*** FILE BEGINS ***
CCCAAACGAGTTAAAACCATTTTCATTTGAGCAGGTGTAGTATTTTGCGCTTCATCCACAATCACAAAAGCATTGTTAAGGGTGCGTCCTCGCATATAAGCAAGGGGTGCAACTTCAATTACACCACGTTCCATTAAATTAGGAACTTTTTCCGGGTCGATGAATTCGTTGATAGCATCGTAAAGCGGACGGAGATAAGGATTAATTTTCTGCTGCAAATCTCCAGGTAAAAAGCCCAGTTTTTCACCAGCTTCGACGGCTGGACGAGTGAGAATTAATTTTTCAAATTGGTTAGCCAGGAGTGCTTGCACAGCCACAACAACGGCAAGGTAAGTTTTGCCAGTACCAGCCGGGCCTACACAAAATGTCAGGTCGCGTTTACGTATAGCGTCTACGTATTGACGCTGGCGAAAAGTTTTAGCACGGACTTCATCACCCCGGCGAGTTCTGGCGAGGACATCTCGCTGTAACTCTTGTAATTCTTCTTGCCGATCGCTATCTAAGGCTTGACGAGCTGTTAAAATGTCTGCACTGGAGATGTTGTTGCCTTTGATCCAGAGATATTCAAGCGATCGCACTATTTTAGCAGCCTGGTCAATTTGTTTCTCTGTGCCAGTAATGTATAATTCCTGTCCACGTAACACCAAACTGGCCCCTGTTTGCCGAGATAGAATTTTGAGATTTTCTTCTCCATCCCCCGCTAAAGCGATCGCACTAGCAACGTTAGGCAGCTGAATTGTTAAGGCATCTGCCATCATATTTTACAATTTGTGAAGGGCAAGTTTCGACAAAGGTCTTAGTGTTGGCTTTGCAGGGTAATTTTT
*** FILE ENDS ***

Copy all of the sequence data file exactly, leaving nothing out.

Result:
CCCAAACGAGTTAAAACCATTTTCATTTGAGCAGGTGTAGTATTTTGCGCTTCATCCACAATCACAAAAGCATTGTTAAGGGTGCGTCCTCGCATATAAGCAAGGGGTGCAACTTCAATTACACCACGTTCCATTAAATTAGGAACTTTTTCCGGGTCGATGAATTCGTTGATAGCATCGTAAAGCGGACGGAGATAAGGATTAATTTTCTGCTGCAAATCTCCAGGTAAAAAGCCCAGTTTTTCACCAGCTTCGACGGCTGGACGAGTGAGAATTAATTTTTCAAATTGGTTAGCCAGGAGTGCTTGCACAGCCACAACAACGGCAAGGTAAGTTTTGCCAGTACCAGCCGGGCCTACACAAAATGTCAGGTCGCGTTTACGTATAGCGTCTACGTATTGACGCTGGCGAAAAGTTTTAGCACGGACTTCATCACCCCGGCGAGTTCTGGCGAGGACATCTCGCTGTAACTCTTGTAATTCTTCTTGCCGATCGCTATCTAAGGCTTGACGAGCTGTTAAAATGTCTGCACTGGAGATGTTGTTGCCTTTGATCCAGAGATATTCAAGCGATCGCACTATTTTAGCAGCCTGGTCAATTTGTTTCTCTGTGCCAGTAATGTATAATTCCTGTCCACGTAACACCAAACTGGCCCCTGTTTGCCGAGATAGAATTTTGAGATTTTCTTCTCCATCCCCCGCTAAAGCGATCGCACTAGCAACGTTAGGCAGCTGAATTGTTAAGGCATCTGCCATCATATTTTACAATTTGTGAAGGGCAAGTTTCGACAAAGGTCTTAGTGTTGGCTTTGCAGGGTAATTTTT